FEATURED | Evolution of Geo-Strategic Relations between India and Oman

FEATURED | Evolution of Geo-Strategic Relations between India and Oman

 By IndraStra Global Editorial Team

Since its independence, Oman has followed a foreign policy largely autonomous from the Gulf Cooperation Council member States. Oman’s initiatives to strengthen cooperation with India can be seen as part of its efforts to diversify its security partnerships. Muscat’s ministerial visit to New Delhi, weeks after the new Indian government took charge in 2014, is suggestive of India’s centrality in the Gulf’s strategic calculus. 

FEATURED | Evolution of Geo-Strategic Relations between India and Oman

Image Attribute: Jaguars of ROAF and IAF at Joint Exercise / Source: Wikimedia Commons

Even though India’s engagement with the Gulf region is largely limited to energy and trade related exchanges, India and Oman’s security ties are relatively developed. In 1972, they signed a military protocol wherein Indian Navy personnel were deployed in Oman for three years. The protocol was institutionalized in the immediate aftermath of Oman’s independence from Britain. Another MoU on defence cooperation was signed between India and Oman in 2005. Areas of cooperation include joint military exercises, military training and IT, educational courses and programmes, exchange of observers and formal visits. Currently, a two-tier arrangement for defence cooperation – Joint Military Cooperation Committee (JMCC) and Air Force-to-Air Force Staff Talks (AFST) - exists with Oman.

Over the years, India’s bilateral security ties have advanced with Oman, which has become central to any international strategy to stabilize the Arabian Sea as well as the Persian Gulf, the world’s most volatile sea links. They also come under the shadow of terrorism, piracy and increasing illegal traffic in narcotics, arms and personne. Post signing of a protocol on military relations, India and Oman have developed vibrant military cooperation during the last decade. Maritime cooperation between India and Oman is essential to impose security in the region. This was highlighted by Rear Admiral Anil K. Chawla, Flag Officer in Command of the Indian Navy’s Western Fleet while addressing a gathering at a reception on INS Mysore (on September 22, 2013) at Port Sultan Qaboos when he said that the Omani Government provided important support to the ships of Indian Navy’s Western fleet during their deployment in the Gulf of Aden for anti-piracy activities. “In fact, it will not be wrong to state that without Oman’s staunch support to all the navies participating in anti-piracy operations in the region, the scourge would have not been brought under control. Oman is playing a key role in bringing stability in Somalia.” Speaking on the occasion, J.S. Mukul, the Indian Ambassador to Oman, said that Port of Salalah is fast emerging as a regional hub in the multilateral fight against piracy. He added that “naval cooperation forms an important pillar of our multi-faceted relationship. The Indian Navy and RNO regularly conduct exercises, and training exchanges at all levels have further cemented bilateral ties. Oman has become an exceptionally reliable and close friend of India in supporting operations of our ships and aircraft in the region.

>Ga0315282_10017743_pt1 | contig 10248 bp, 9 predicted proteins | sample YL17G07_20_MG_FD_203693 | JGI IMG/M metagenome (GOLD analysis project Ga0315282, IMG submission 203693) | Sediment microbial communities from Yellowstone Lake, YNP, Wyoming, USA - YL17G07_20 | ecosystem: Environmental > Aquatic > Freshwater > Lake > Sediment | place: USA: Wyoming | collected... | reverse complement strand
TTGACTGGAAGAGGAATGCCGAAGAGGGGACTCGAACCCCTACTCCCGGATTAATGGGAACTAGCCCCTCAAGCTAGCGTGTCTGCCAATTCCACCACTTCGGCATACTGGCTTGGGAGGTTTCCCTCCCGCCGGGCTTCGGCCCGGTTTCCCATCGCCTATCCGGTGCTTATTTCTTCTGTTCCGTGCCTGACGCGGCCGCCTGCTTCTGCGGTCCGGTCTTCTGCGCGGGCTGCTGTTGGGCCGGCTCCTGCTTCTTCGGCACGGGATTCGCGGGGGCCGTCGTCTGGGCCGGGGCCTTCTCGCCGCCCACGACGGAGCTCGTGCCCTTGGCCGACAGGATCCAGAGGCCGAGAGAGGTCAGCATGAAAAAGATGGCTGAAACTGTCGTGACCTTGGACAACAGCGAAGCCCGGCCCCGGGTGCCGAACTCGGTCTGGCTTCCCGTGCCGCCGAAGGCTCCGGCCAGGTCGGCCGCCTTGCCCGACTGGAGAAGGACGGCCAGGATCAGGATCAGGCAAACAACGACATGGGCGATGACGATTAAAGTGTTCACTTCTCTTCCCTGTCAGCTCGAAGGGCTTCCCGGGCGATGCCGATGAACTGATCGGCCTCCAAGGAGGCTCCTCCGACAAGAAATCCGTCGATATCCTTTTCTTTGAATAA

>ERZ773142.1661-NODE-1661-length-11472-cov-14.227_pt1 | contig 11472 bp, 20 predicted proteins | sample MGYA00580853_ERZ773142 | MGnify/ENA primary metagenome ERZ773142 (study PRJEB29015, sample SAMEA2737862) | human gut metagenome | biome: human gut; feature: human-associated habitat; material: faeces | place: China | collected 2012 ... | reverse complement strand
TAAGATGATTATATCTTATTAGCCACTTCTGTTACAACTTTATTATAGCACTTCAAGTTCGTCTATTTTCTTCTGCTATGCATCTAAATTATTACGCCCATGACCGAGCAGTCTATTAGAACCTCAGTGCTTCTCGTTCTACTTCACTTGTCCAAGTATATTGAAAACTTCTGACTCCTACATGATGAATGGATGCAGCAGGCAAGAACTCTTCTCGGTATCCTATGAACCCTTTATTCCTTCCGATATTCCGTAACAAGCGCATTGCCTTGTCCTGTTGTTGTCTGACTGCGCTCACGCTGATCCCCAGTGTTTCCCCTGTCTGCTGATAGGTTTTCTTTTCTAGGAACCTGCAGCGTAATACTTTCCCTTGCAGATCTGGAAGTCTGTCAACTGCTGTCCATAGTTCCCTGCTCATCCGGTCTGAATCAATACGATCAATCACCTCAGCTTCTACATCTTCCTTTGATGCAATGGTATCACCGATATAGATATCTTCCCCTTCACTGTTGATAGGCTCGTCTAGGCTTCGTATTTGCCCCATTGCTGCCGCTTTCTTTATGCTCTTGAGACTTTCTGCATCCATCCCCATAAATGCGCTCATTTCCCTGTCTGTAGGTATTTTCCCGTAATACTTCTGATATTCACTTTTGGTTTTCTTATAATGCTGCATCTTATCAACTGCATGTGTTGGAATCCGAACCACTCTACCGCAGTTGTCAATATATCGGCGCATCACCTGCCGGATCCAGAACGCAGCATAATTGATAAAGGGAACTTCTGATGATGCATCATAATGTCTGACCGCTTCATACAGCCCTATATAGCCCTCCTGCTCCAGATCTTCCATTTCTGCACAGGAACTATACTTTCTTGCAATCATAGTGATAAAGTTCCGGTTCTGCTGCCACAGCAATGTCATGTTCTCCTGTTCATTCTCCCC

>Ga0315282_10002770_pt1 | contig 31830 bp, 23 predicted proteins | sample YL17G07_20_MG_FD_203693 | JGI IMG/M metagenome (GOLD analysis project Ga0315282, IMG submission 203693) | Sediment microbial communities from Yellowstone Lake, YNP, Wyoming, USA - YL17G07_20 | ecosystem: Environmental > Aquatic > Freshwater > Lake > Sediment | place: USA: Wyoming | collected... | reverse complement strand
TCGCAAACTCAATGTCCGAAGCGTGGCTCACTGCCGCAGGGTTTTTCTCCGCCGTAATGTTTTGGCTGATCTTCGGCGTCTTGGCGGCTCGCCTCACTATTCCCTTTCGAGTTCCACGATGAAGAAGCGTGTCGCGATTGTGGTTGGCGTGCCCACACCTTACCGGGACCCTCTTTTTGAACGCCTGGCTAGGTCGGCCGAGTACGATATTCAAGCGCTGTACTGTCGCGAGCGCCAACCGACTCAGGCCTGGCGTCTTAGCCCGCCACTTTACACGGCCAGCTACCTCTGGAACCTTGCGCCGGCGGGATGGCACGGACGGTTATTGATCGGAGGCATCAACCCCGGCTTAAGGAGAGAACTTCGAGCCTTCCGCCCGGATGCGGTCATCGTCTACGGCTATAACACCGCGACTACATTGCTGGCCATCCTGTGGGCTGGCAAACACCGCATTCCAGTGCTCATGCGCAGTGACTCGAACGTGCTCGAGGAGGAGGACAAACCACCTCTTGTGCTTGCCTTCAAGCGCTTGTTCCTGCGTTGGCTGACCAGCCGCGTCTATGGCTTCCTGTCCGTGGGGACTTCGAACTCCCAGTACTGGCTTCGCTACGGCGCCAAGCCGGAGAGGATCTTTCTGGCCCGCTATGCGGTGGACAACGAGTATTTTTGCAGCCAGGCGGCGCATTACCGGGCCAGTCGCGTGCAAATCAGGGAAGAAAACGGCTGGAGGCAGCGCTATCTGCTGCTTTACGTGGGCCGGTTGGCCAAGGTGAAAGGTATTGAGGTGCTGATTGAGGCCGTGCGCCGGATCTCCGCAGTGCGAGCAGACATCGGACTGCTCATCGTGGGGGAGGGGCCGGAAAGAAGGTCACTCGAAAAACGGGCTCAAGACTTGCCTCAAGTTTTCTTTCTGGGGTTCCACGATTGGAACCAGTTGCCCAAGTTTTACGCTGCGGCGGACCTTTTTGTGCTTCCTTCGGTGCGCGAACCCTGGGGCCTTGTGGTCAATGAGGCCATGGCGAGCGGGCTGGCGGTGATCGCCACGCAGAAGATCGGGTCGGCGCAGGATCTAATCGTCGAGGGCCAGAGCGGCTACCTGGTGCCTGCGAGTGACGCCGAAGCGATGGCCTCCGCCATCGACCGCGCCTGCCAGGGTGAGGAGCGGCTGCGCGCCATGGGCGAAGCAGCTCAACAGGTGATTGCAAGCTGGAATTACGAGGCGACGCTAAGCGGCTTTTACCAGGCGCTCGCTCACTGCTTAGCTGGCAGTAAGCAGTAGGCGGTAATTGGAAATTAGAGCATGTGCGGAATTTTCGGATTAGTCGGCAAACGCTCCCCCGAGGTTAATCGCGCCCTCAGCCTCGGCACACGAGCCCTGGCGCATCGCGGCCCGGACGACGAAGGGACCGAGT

Though, Muscat has also expanded it's military relations with Beijing, which include joint anti-piracy operations in the Gulf of Aden. Chinese naval vessels dock at the Port of Salalah in Oman for replenishment. Oman’s Defence Minister, Ayyiid Badr al-Busaidi, announced in 2010 that "his military would continue to provide the Chinese naval fleet with supplies if necessary". Oman was also the first Arab nation to export oil to China in 1983, to be noted.

Flashback:

Oman’s centrality to India’s energy and maritime security dates back to the 19th and 20th century. The British government in India established New Delhi’s political and security role in Oman through the appointment of a Political Agent in Muscat to manage British India’s relations and protect ships in the Arabian Sea. As a protector of the Gulf Sheikhdoms, the British Raj assumed responsibility for the foreign affairs and defence of Oman (and the Gulf Sheikhdoms) in the 19th century.

The Government of Bombay established a Persian Gulf Squadron in 1821 to enforce the General Treaty - anti-piracy treaty - using about 7 ships-of-war and 4 gunboats to patrol the Arabian waters. The Sultan of Muscat was also the first Gulf ruler to be extended the protection of the Gulf squadron5 . Post-independence, India signed a Treaty of Friendship, Commerce and Navigation (1953) with Oman, which segregated Indo-Oman relations from the British Political Agent in Muscat .